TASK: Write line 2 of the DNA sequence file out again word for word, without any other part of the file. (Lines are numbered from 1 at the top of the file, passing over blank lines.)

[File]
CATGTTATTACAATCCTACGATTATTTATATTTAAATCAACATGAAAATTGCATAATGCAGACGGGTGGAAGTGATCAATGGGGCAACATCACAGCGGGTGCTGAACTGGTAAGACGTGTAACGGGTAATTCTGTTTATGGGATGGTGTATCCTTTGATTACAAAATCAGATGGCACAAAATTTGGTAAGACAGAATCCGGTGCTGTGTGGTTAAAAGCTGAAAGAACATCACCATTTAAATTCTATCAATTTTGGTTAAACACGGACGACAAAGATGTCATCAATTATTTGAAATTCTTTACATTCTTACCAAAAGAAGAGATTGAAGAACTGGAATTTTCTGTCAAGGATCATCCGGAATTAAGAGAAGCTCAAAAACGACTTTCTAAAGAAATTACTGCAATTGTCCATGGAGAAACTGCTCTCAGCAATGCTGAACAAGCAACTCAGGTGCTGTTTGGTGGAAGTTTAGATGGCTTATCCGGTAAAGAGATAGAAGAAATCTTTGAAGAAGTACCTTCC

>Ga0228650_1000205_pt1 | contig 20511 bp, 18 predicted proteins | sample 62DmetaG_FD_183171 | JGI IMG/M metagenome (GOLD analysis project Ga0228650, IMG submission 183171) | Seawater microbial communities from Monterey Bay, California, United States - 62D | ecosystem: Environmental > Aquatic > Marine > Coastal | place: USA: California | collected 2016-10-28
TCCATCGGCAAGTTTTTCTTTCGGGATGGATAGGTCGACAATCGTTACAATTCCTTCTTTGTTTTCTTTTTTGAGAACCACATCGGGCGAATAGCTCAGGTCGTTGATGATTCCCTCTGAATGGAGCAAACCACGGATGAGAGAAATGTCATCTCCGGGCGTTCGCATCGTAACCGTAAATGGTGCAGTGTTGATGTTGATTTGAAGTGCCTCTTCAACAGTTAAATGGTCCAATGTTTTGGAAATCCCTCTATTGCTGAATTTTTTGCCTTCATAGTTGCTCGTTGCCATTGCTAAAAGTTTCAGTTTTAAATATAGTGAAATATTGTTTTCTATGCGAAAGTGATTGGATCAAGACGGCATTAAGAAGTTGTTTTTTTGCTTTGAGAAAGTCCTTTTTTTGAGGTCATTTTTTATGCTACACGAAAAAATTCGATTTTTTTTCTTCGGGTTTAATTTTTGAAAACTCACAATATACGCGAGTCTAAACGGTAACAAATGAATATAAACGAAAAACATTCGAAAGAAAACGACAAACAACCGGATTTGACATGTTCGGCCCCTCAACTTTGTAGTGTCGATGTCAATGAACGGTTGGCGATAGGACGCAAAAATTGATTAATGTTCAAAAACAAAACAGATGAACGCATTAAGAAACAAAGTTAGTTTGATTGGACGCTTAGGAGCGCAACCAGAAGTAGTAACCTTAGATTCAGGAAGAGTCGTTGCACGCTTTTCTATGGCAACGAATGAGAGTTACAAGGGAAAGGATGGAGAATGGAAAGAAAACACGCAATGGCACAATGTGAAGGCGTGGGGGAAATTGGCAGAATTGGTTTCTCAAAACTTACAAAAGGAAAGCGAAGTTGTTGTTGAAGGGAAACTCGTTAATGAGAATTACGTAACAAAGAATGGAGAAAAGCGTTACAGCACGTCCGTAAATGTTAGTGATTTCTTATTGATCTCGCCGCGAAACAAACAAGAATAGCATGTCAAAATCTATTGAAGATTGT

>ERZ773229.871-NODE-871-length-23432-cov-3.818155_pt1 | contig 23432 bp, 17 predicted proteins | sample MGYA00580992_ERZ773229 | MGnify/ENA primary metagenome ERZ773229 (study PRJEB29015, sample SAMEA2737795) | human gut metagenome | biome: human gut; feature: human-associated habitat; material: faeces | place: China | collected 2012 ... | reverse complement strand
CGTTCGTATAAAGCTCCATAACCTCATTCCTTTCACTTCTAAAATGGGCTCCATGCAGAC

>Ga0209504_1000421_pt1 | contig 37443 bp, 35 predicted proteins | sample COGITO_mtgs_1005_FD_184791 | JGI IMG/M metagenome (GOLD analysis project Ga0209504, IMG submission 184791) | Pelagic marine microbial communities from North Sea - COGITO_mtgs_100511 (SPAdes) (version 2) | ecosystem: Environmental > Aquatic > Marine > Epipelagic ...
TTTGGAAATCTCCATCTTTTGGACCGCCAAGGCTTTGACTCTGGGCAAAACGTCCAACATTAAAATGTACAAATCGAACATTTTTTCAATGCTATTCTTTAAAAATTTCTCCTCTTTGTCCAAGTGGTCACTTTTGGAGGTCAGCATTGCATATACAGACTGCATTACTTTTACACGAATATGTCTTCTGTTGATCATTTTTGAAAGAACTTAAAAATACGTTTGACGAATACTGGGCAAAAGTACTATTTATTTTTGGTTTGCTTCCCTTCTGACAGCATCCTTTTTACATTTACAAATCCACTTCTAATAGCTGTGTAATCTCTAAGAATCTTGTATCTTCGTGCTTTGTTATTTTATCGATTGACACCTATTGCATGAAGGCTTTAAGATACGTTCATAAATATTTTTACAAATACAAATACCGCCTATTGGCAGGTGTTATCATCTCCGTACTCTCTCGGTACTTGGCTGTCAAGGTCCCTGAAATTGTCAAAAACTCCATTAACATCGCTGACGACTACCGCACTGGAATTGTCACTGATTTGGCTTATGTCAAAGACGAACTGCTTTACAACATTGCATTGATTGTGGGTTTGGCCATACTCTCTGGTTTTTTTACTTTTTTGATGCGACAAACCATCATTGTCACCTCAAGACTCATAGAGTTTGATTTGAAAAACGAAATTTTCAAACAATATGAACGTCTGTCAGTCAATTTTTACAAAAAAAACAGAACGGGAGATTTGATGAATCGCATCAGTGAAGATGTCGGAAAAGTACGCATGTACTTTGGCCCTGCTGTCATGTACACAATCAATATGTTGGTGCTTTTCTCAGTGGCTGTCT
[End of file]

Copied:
>Ga0228650_1000205_pt1 | contig 20511 bp, 18 predicted proteins | sample 62DmetaG_FD_183171 | JGI IMG/M metagenome (GOLD analysis project Ga0228650, IMG submission 183171) | Seawater microbial communities from Monterey Bay, California, United States - 62D | ecosystem: Environmental > Aquatic > Marine > Coastal | place: USA: California | collected 2016-10-28